Sunday , January 17 2021

The first nation sued Alberta says that oiland projects threaten the sacred object

Aerial view of Fort McKay, Alta., Monday 19 September 2011 First nation Alberta sued the province for development approvals, which, according to her, threatened the sacred land the government promised to protect. Fort McKay First nation filed lawsuit at Edmonton court late last week.

Jeff McIntosh / CANADA PRESS

First nation Alberta sued the province for development approvals, which the group claims to threaten the sacred land the government promised to protect.

"We will not remain impassive and let the area be destroyed," said Jim Busher, chief of Fort McKay's First Nation.

Fort McKay, a municipality about 800 kilometers from Fort McMurray, is surrounded by open-air mini-oil from three countries. The closest is within four kilometers.

The members of the group have long considered the virgin area around the Moose lakes and Namur west of the community as their last refuge for traditional hunting, harvesting and harvesting. The case claims that there are so many developments in the region – from energy research to forestry to agriculture – that Moose Lake has left Fort McKay.

"Without preserving the Lowe Lake area, the claimants will no longer be able to exercise their contractual rights in a meaningful manner," the statement in the statement of objections, which contains allegations that have not yet been substantiated in court.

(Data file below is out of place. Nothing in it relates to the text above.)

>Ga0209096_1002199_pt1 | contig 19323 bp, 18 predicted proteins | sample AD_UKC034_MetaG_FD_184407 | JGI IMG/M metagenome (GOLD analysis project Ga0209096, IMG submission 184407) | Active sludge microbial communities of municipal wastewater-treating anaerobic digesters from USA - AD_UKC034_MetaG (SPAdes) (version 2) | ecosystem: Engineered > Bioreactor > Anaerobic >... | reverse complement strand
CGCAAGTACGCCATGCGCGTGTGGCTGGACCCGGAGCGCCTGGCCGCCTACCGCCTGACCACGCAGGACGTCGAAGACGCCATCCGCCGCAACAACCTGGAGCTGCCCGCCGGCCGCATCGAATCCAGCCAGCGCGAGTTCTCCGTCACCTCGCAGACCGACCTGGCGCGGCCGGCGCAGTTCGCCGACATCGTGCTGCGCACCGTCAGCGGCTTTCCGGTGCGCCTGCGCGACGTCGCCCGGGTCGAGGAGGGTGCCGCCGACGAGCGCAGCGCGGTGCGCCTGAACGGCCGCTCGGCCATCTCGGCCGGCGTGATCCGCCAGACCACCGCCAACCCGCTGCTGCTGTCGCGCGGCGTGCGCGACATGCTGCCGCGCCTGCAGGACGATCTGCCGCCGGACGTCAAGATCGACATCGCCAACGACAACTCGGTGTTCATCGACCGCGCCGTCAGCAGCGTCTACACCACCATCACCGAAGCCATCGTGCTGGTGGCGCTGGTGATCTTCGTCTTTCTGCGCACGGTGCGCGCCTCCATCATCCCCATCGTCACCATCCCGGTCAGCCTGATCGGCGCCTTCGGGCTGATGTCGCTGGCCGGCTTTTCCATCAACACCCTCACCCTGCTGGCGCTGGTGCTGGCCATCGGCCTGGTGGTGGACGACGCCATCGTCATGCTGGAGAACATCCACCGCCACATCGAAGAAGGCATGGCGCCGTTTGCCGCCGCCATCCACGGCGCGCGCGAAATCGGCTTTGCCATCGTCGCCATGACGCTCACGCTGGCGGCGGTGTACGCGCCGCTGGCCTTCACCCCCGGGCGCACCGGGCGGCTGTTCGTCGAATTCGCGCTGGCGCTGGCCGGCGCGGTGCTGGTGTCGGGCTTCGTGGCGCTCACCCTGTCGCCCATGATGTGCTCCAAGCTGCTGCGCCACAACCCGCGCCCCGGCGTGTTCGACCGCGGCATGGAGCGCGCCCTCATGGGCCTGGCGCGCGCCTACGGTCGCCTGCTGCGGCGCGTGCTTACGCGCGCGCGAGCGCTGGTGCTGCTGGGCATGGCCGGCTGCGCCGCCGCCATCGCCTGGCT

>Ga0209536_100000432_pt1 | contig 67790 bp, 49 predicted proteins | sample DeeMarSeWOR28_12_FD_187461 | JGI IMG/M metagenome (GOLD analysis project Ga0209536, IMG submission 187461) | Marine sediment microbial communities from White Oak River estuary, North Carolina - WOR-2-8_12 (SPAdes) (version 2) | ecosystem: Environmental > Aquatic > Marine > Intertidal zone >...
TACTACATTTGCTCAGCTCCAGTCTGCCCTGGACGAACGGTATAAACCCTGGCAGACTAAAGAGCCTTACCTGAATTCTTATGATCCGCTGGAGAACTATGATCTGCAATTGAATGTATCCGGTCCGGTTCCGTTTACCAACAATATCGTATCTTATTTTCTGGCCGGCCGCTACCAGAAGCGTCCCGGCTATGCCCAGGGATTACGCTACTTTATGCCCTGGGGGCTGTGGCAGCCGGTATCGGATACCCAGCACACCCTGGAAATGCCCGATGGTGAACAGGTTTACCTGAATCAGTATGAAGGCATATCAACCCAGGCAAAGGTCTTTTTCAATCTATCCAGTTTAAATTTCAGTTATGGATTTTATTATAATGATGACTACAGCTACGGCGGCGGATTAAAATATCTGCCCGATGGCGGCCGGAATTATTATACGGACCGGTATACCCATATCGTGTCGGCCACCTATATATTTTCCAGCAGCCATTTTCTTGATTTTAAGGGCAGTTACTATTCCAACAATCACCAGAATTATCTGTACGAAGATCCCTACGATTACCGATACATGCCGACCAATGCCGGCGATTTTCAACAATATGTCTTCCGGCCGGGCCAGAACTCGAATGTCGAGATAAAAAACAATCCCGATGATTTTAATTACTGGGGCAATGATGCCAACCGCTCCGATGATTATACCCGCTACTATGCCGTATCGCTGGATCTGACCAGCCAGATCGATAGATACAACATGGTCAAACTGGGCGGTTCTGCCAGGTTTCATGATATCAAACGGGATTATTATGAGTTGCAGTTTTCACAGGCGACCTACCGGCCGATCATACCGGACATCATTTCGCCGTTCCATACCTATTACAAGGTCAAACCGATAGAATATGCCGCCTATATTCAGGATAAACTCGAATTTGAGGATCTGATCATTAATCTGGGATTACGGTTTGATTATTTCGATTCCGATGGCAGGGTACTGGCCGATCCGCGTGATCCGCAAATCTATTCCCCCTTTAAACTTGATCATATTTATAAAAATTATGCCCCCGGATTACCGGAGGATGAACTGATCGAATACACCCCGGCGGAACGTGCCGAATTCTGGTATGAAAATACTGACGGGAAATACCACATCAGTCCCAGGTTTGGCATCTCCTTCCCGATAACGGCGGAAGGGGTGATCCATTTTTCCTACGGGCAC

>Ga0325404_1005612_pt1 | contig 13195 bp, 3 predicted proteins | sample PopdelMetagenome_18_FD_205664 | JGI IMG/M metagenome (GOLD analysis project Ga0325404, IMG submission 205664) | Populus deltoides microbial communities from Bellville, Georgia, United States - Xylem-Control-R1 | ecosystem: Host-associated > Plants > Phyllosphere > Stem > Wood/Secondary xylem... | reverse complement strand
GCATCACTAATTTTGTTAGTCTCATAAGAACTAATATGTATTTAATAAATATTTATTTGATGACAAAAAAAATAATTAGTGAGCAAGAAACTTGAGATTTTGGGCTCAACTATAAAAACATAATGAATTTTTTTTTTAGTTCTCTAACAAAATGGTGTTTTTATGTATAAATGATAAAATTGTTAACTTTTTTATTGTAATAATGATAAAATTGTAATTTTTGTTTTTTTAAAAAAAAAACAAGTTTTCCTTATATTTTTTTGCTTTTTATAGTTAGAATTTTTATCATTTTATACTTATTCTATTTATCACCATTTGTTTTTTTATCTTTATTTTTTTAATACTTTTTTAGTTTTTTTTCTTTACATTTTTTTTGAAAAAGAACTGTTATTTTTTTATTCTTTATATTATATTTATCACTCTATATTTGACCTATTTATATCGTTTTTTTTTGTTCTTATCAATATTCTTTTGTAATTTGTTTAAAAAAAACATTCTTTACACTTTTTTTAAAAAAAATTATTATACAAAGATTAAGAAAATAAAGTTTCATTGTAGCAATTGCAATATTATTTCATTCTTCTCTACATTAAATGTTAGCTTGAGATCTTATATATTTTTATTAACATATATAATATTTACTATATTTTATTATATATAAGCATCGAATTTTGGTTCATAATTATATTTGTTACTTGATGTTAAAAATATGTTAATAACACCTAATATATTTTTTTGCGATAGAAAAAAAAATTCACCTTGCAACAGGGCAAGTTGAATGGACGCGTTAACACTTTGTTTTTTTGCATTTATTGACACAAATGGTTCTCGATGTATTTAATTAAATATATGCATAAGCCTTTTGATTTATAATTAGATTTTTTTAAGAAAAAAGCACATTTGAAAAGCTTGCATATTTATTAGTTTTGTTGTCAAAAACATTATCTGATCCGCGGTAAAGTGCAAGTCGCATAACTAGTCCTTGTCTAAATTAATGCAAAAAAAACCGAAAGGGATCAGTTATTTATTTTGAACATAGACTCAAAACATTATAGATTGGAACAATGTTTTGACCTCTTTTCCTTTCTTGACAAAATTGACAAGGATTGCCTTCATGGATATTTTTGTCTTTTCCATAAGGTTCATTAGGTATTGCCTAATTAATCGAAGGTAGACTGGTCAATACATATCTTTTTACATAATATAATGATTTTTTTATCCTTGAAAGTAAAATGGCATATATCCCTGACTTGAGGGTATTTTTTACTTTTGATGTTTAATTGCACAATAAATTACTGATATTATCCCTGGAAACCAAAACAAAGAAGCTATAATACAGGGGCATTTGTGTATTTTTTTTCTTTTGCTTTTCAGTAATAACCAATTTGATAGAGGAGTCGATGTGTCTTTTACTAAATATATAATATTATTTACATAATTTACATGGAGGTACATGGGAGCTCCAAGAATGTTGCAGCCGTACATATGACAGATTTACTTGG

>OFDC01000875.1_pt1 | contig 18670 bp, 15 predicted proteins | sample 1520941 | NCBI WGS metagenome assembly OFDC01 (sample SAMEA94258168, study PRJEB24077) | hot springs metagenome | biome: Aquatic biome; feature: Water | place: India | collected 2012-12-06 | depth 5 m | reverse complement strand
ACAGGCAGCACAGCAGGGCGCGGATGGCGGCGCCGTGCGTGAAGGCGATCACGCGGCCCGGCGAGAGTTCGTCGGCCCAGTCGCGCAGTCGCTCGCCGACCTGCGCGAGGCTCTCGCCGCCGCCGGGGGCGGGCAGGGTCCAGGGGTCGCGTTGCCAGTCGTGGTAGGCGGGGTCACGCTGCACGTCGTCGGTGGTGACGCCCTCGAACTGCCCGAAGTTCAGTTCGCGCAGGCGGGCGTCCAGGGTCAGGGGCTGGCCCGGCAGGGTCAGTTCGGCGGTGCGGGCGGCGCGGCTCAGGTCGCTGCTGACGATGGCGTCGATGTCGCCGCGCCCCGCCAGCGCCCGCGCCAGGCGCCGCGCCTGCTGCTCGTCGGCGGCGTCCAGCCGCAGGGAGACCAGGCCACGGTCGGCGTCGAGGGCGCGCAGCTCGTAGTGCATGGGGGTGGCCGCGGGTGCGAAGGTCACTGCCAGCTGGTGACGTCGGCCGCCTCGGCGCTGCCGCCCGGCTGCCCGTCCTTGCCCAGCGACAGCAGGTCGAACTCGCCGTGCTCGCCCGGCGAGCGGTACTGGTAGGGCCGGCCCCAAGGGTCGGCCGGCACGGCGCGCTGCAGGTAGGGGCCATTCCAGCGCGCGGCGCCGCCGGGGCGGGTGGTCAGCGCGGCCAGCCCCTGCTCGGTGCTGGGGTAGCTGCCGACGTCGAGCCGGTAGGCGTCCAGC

"(Lake Lucerne) is now the subject of an imminent threat of industrial activity that has been or will be approved by Alberta."

The provincial government did not respond immediately to a request for comment.

The suspected threat is due to the approval given last June by the provincial energy regulator for the oilands project, which will be within two kilometers of Lake Moose. Plans of Prosper Petroleum, worth $ 440 million and 10,000 barrels per day, were vigorously opposed by Fort McKay at that time.

The green light came despite the provincial draft plan – a result of 15-year talks in several different governments – to give the area some protection.

This plan provided for a 10-kilometer zone around the Moose and Namur Lakes with Fort McKay land protection precautions. It would establish access control, environmental monitoring, and thresholds for the surrounding region.

The Alberta Energy Regulator said at that time that he had taken into account social and economic issues as well as the impact on contract rights.

The regulator, however, said he could not assess the effect of approval on the province's plan for the Lake District because this plan is still under discussion and not implemented.

The case requires the court to revoke industrial permits in the 10km zone. He also wants the court to ban Alberta from allowing more activity in the area unless Fort McKay disagrees.

"Alberta has failed … to protect the area of ​​the Lowe Lake from the impact of industrial development," the statement said. "Alberta will continue unless he refrains from taking or approving industrial development in the Lowe Lake area."

Prosper Petroleum has said he is committed to dealing with the concerns of his neighbors.

The company would use steam injected into shallow horizontal wells to melt a heavy, sticky bitumen primer and allow it to drip into a parallel well before being pumped to the surface where it would be transported by truck to a buyer or pipeline.

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